Offshore gold miners off West Beach.

DNR offers off-shore leases for gold mining

If you missed the first Nome gold rush in 1898 and then again were caught snoozing for the 2011 stampede, your days are looking brighter. The State of Alaska Department of Natural Resources has announced the sale of eleven offshore lease tracts, which have become available. The tracts total about 1,060 acres and range in size from 34 acres to 375. Prospective miners are invited to send their sealed bids to the State of Alaska. The auction began on Jan.1, 2020 and will close on February 28. There will be a live, public reading of the sealed bids on March 23.  
In 2011, 83 leases totaling 23,793 acres were sold for a total of just over $7 million. The median price averaged around $600 an acre with some going for up to $1,600 an acre. The sale launched a large number of gold dredges into the waters around Nome and spawned Discovery Channel’s Bering Sea Gold, a reality TV show which romanced the allure of the yellow metal and the lives of those who seek it. The lack of Ferraris cruising Nome’s Front Street and other ostentatious displays of fabulous wealth suggests income from working the leases has been modest. But the continued presence in Nome of offshore miners, while fewer than five year ago, means there is money to be made. Word on the street is those who work hard are rewarded for their labor.
All the 2020 leases are for tide and submerged lands and are referenced in the state’s Land Administrative System at http://dnr.alaska.gov/landrecords/.
The successful bidders in the lease sale are granted exclusive rights to the locatable minerals within the boundaries of the state-owned tide and submerged land. Before proceeding with mining the operator will have to acquire the necessary permits from all regulating agencies having jurisdiction.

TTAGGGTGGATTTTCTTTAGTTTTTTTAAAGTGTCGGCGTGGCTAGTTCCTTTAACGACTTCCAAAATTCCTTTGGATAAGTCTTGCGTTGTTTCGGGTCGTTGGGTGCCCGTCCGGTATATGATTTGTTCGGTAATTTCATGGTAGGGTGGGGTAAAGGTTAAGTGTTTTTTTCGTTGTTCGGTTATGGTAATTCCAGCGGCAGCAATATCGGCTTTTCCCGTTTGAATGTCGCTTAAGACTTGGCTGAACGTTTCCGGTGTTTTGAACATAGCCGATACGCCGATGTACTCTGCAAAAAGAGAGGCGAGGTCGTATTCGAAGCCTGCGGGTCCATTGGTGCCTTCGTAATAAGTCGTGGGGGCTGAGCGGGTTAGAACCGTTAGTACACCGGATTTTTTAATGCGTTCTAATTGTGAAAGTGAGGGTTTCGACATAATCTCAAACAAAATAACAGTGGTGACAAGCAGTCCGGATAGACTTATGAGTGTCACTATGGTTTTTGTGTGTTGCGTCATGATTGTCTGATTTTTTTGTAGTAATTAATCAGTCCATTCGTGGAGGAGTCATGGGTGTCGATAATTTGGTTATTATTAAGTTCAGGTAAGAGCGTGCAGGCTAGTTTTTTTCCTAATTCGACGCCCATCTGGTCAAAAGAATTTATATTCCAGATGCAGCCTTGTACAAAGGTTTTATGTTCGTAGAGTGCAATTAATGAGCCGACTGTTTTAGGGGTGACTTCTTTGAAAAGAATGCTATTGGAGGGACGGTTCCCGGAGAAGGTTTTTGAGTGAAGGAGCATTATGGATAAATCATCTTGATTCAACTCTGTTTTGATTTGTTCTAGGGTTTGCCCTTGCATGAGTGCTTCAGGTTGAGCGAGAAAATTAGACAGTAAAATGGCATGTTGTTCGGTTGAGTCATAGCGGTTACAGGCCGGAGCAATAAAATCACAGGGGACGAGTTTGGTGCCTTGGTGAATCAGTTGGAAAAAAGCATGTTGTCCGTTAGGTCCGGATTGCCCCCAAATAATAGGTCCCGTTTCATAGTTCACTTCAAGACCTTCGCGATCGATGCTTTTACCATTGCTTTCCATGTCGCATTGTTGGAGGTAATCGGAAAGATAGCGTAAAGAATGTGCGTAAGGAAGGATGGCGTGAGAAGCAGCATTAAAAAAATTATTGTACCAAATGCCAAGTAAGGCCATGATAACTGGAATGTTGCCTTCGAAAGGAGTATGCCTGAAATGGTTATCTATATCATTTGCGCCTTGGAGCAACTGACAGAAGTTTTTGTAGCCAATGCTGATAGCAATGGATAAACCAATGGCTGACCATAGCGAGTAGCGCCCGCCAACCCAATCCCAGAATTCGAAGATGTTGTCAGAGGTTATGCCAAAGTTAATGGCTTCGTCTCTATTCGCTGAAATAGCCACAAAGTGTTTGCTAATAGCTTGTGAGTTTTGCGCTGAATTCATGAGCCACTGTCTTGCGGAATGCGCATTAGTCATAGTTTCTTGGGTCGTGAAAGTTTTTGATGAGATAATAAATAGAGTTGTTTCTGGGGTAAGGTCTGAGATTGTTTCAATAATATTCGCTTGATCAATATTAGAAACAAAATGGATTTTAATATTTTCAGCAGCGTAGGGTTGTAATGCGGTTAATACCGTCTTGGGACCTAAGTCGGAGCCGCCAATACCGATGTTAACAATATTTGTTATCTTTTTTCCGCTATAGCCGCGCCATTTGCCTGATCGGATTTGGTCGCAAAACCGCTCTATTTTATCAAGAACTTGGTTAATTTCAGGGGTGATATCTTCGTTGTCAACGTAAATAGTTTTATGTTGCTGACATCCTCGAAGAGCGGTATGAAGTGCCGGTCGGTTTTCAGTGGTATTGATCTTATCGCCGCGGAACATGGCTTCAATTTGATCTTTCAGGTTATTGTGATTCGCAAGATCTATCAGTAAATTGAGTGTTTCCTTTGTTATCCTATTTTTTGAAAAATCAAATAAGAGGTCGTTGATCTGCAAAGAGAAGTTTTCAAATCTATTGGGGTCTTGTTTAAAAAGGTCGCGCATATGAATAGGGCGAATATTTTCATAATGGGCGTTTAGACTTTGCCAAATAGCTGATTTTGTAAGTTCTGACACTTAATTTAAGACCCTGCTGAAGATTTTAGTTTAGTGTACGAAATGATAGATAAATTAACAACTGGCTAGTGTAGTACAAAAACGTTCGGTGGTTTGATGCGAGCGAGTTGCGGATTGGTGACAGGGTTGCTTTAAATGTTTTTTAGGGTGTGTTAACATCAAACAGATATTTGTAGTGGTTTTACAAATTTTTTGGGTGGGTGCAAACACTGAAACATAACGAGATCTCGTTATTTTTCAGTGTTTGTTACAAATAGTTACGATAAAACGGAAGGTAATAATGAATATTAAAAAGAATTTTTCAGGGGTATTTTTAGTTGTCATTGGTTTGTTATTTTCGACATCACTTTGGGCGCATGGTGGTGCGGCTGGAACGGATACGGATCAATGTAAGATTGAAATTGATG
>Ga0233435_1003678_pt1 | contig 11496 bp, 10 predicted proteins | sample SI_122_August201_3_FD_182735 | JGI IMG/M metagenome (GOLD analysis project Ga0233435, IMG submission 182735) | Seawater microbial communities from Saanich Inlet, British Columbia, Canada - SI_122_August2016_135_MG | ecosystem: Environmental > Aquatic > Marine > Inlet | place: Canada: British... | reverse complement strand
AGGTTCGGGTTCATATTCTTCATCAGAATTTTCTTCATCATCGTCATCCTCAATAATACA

“We make more money if there is a producing operation,” said the Department of Natural Resources’ Heather Lescanec. “We get the production royalties which are three percent of whatever their positive net income is. So we benefit from that financially.” There is also annual rent. The rent is not high but it makes a contribution to state coffers. “The reason the rent is so low is because we want to encourage people to mine,” said Lescanec.  
What about Nome? Does the city benefit from having offshore miners in town? “Offshore mining is an important feeder to our local merchants,” replied former mayor and former interim city manager John Handeland. “Hardware and grocery stores, restaurants and fuel sales derive business from this sector.”
Lescanec has watched the Discovery Channel reality show Bering Sea Gold. “I’ve seen it enough to know that those guys are producing,” she said. “It throws up a red flag because that’s not the same thing they’re saying on their paperwork. We’re working on doing things to keep people honest on their production. How can we do that legally? Maybe in the future there will be some statute and regulation changes that will allow us to be more liberal in asking for information about those sorts of things. So things they hold close to their chest we’ll be allowed to look at.”
Leases from the State of Alaska are good for ten years. That means the leases sold in 2011 expire next year. There could be another lease sale. “Or they might be closed for the time being until we get all of our ducks in a row to open those up again for leasing,” said Lescanec. “But in the meantime I’d like to have a mineral closing order on some of those areas. It’s hard for us because of manpower issues to go check on the diameter of someone’s suction dredge, or their horsepower that they’re using.”
The State of Alaska has published online a handbook for miners interested in bidding on a lease. It explains most aspects of the process of bidding, who is eligible, what are the rules and regulations a miner must adhere to should he or she win the bid.
The extensive instructions are found at http://dnr.alaska.gov/ mlw/mining/nome/    

 

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